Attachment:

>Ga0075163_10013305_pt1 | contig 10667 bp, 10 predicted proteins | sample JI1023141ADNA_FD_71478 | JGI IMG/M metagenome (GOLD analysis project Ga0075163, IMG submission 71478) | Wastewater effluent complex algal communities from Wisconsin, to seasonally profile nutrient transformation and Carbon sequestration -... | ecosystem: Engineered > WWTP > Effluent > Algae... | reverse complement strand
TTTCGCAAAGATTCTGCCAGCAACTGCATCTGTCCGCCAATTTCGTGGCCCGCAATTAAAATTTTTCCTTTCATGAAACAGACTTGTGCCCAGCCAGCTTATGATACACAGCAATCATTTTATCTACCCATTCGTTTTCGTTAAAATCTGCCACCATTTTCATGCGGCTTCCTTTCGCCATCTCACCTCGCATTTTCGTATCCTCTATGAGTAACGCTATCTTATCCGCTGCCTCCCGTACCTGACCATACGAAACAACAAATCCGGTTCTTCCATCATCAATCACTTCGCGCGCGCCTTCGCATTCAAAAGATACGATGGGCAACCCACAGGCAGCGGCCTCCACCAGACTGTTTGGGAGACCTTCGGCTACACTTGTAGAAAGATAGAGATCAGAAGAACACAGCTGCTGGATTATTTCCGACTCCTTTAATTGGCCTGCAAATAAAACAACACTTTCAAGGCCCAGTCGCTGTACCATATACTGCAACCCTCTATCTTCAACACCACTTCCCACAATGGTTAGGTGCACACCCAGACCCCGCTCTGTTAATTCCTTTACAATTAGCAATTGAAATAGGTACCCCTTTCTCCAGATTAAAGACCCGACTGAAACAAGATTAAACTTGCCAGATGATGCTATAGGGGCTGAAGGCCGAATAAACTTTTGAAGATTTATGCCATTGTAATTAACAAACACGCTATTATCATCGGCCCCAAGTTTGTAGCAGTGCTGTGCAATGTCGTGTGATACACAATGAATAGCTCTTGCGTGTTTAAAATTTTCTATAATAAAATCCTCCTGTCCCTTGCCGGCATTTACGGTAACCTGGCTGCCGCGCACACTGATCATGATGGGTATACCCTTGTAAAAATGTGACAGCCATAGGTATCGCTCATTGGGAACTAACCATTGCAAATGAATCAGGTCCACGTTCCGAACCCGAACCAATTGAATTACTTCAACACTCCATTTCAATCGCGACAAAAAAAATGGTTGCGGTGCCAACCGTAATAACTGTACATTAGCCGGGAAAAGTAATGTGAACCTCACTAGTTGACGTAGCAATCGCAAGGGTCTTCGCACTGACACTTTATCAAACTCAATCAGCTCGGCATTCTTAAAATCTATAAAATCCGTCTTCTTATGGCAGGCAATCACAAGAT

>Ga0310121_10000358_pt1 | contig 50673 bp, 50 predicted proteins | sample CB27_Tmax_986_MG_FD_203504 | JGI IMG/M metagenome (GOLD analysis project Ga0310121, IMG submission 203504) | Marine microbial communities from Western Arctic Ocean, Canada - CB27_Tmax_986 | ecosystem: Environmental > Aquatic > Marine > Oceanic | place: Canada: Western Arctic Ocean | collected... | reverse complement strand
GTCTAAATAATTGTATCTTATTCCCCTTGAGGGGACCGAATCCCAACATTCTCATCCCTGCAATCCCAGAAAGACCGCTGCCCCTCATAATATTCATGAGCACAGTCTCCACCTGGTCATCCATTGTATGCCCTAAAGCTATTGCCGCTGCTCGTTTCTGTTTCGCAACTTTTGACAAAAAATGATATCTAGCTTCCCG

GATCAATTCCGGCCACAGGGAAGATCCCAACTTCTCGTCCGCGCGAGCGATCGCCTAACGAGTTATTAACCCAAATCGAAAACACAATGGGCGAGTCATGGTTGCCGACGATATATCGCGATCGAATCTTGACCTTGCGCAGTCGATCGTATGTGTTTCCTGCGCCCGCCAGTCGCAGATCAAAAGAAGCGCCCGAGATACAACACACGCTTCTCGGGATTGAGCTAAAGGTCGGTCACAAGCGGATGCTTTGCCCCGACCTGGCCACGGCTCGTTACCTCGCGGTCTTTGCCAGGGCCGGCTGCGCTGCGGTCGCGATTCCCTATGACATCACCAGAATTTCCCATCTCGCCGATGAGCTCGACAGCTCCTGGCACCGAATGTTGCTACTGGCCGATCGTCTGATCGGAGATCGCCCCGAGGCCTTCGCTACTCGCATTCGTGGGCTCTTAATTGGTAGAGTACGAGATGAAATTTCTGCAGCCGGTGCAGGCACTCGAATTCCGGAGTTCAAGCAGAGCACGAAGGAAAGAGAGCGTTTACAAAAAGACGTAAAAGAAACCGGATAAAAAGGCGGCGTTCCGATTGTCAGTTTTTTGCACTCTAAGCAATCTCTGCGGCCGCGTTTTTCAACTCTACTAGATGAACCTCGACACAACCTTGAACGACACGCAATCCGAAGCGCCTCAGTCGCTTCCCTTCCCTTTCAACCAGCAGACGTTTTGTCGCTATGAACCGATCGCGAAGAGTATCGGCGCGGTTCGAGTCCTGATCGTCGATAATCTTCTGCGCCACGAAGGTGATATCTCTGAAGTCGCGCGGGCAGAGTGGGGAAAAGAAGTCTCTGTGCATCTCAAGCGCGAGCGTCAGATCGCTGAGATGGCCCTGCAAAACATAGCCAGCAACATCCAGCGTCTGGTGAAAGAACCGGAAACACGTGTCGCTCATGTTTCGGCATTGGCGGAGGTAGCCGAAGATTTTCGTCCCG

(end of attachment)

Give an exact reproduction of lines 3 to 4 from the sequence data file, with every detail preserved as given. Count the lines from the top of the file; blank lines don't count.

>Ga0310121_10000358_pt1 | contig 50673 bp, 50 predicted proteins | sample CB27_Tmax_986_MG_FD_203504 | JGI IMG/M metagenome (GOLD analysis project Ga0310121, IMG submission 203504) | Marine microbial communities from Western Arctic Ocean, Canada - CB27_Tmax_986 | ecosystem: Environmental > Aquatic > Marine > Oceanic | place: Canada: Western Arctic Ocean | collected... | reverse complement strand
GTCTAAATAATTGTATCTTATTCCCCTTGAGGGGACCGAATCCCAACATTCTCATCCCTGCAATCCCAGAAAGACCGCTGCCCCTCATAATATTCATGAGCACAGTCTCCACCTGGTCATCCATTGTATGCCCTAAAGCTATTGCCGCTGCTCGTTTCTGTTTCGCAACTTTTGACAAAAAATGATATCTAGCTTCCCG